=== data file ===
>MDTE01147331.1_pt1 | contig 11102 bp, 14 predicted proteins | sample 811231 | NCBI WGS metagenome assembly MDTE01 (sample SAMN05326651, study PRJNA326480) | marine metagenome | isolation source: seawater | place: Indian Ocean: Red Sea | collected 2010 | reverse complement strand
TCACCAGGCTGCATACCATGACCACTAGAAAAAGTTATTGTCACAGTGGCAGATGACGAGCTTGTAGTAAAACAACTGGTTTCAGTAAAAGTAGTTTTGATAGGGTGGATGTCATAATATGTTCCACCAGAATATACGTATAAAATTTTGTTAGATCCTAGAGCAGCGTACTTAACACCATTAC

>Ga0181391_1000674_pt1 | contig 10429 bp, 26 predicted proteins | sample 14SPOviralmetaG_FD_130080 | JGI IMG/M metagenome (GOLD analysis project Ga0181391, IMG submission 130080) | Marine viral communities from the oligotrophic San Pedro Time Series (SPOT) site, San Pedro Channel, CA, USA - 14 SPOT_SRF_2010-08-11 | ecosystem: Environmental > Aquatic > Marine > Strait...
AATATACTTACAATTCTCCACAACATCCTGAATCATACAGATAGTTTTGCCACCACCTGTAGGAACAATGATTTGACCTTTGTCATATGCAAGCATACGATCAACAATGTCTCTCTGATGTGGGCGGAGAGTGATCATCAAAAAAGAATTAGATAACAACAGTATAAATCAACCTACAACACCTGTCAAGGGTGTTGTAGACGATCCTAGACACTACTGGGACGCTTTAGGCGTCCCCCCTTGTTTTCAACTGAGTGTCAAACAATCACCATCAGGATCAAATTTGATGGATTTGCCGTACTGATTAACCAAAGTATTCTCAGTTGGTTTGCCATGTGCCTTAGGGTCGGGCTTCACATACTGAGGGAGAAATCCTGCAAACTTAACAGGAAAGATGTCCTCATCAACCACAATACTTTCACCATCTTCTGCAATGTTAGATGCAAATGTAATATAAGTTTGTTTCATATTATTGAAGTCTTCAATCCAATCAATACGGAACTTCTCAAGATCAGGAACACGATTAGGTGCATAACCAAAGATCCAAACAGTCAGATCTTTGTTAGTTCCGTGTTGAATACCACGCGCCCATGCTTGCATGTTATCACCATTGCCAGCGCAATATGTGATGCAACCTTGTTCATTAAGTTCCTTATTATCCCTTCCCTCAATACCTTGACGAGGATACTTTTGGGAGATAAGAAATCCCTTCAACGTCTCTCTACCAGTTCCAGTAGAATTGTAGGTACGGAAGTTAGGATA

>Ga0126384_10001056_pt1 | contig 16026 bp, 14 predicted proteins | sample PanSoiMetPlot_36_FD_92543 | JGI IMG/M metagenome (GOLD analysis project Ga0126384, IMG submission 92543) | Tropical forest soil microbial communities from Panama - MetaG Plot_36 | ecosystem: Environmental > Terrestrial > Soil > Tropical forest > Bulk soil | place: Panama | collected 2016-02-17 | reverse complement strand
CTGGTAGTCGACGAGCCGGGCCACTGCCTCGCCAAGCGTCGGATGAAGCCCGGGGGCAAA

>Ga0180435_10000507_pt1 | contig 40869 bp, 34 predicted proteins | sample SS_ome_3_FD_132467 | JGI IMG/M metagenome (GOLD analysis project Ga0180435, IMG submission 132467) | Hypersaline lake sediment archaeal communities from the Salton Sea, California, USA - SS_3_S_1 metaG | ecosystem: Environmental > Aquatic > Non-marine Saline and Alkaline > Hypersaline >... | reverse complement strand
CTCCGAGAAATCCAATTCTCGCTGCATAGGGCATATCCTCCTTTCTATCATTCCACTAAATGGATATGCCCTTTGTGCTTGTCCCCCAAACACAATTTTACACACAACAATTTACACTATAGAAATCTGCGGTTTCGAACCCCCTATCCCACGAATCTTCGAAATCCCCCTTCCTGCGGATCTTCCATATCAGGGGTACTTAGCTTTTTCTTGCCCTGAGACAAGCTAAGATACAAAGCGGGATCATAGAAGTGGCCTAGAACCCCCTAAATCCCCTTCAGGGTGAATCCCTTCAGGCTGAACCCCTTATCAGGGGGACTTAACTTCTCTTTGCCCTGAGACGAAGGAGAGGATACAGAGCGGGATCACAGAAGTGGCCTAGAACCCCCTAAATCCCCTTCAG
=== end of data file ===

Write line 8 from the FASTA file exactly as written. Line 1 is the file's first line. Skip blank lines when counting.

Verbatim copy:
CTCCGAGAAATCCAATTCTCGCTGCATAGGGCATATCCTCCTTTCTATCATTCCACTAAATGGATATGCCCTTTGTGCTTGTCCCCCAAACACAATTTTACACACAACAATTTACACTATAGAAATCTGCGGTTTCGAACCCCCTATCCCACGAATCTTCGAAATCCCCCTTCCTGCGGATCTTCCATATCAGGGGTACTTAGCTTTTTCTTGCCCTGAGACAAGCTAAGATACAAAGCGGGATCATAGAAGTGGCCTAGAACCCCCTAAATCCCCTTCAGGGTGAATCCCTTCAGGCTGAACCCCTTATCAGGGGGACTTAACTTCTCTTTGCCCTGAGACGAAGGAGAGGATACAGAGCGGGATCACAGAAGTGGCCTAGAACCCCCTAAATCCCCTTCAG